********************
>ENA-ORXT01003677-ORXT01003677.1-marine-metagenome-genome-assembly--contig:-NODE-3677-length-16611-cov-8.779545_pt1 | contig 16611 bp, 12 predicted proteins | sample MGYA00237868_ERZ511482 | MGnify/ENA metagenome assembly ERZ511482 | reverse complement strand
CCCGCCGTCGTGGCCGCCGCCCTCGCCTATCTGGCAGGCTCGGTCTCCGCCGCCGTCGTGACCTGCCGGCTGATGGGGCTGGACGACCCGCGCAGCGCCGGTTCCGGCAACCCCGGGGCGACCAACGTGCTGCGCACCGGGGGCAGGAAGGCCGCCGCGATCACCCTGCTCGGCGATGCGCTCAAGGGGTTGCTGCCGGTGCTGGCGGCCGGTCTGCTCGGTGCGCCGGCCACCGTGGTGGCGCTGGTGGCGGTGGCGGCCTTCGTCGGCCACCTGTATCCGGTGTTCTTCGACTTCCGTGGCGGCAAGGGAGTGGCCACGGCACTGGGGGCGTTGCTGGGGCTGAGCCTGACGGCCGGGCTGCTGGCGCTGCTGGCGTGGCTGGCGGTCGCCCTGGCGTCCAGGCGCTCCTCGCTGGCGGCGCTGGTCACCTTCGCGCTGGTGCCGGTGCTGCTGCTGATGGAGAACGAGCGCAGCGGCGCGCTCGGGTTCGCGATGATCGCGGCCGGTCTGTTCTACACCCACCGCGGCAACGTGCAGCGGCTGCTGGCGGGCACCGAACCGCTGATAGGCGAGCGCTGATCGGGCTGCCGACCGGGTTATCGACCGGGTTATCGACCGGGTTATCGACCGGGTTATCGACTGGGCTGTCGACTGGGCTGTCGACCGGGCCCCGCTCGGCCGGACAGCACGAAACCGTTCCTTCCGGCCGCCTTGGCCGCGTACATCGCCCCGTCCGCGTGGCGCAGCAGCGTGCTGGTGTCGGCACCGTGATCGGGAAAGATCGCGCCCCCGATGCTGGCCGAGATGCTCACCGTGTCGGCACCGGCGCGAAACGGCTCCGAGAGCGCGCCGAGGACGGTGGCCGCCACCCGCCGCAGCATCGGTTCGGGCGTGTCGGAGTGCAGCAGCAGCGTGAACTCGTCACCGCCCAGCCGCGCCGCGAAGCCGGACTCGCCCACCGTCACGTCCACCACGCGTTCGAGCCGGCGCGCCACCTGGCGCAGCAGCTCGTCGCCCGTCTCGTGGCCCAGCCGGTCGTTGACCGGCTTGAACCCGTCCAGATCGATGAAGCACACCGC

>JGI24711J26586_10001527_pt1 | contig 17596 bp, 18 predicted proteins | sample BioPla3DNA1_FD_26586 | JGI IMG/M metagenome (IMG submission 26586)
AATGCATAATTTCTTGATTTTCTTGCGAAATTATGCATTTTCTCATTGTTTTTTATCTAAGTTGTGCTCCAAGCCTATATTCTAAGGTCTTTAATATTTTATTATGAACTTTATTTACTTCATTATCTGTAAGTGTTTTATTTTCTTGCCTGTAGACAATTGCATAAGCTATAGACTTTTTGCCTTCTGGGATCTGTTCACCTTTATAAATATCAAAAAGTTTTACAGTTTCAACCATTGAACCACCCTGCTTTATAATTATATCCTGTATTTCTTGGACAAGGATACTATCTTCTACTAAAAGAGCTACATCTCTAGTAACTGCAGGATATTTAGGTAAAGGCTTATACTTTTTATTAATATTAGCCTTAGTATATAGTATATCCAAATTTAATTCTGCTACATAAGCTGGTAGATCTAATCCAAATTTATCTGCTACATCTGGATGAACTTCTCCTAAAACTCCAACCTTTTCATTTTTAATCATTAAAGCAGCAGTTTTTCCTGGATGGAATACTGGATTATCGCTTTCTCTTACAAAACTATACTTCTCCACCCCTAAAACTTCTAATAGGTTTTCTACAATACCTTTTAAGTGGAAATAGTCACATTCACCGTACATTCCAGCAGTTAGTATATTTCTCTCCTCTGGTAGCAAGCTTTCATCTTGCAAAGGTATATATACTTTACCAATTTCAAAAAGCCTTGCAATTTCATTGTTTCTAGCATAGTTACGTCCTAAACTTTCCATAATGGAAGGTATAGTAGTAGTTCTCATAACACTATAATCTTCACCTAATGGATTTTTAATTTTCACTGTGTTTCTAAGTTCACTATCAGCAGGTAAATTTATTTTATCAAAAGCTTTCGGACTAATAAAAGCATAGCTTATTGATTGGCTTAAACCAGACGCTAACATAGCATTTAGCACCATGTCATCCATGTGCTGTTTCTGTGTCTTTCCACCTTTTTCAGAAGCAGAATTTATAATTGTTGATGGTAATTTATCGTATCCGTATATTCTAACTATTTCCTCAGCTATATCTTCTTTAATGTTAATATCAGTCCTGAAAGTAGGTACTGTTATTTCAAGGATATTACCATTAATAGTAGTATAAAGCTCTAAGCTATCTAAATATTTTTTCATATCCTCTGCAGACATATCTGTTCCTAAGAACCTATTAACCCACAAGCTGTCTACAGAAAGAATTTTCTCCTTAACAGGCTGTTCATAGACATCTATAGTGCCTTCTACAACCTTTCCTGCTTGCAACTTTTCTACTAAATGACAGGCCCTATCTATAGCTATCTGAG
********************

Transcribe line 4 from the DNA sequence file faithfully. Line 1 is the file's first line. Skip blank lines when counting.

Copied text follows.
AATGCATAATTTCTTGATTTTCTTGCGAAATTATGCATTTTCTCATTGTTTTTTATCTAAGTTGTGCTCCAAGCCTATATTCTAAGGTCTTTAATATTTTATTATGAACTTTATTTACTTCATTATCTGTAAGTGTTTTATTTTCTTGCCTGTAGACAATTGCATAAGCTATAGACTTTTTGCCTTCTGGGATCTGTTCACCTTTATAAATATCAAAAAGTTTTACAGTTTCAACCATTGAACCACCCTGCTTTATAATTATATCCTGTATTTCTTGGACAAGGATACTATCTTCTACTAAAAGAGCTACATCTCTAGTAACTGCAGGATATTTAGGTAAAGGCTTATACTTTTTATTAATATTAGCCTTAGTATATAGTATATCCAAATTTAATTCTGCTACATAAGCTGGTAGATCTAATCCAAATTTATCTGCTACATCTGGATGAACTTCTCCTAAAACTCCAACCTTTTCATTTTTAATCATTAAAGCAGCAGTTTTTCCTGGATGGAATACTGGATTATCGCTTTCTCTTACAAAACTATACTTCTCCACCCCTAAAACTTCTAATAGGTTTTCTACAATACCTTTTAAGTGGAAATAGTCACATTCACCGTACATTCCAGCAGTTAGTATATTTCTCTCCTCTGGTAGCAAGCTTTCATCTTGCAAAGGTATATATACTTTACCAATTTCAAAAAGCCTTGCAATTTCATTGTTTCTAGCATAGTTACGTCCTAAACTTTCCATAATGGAAGGTATAGTAGTAGTTCTCATAACACTATAATCTTCACCTAATGGATTTTTAATTTTCACTGTGTTTCTAAGTTCACTATCAGCAGGTAAATTTATTTTATCAAAAGCTTTCGGACTAATAAAAGCATAGCTTATTGATTGGCTTAAACCAGACGCTAACATAGCATTTAGCACCATGTCATCCATGTGCTGTTTCTGTGTCTTTCCACCTTTTTCAGAAGCAGAATTTATAATTGTTGATGGTAATTTATCGTATCCGTATATTCTAACTATTTCCTCAGCTATATCTTCTTTAATGTTAATATCAGTCCTGAAAGTAGGTACTGTTATTTCAAGGATATTACCATTAATAGTAGTATAAAGCTCTAAGCTATCTAAATATTTTTTCATATCCTCTGCAGACATATCTGTTCCTAAGAACCTATTAACCCACAAGCTGTCTACAGAAAGAATTTTCTCCTTAACAGGCTGTTCATAGACATCTATAGTGCCTTCTACAACCTTTCCTGCTTGCAACTTTTCTACTAAATGACAGGCCCTATCTATAGCTATCTGAG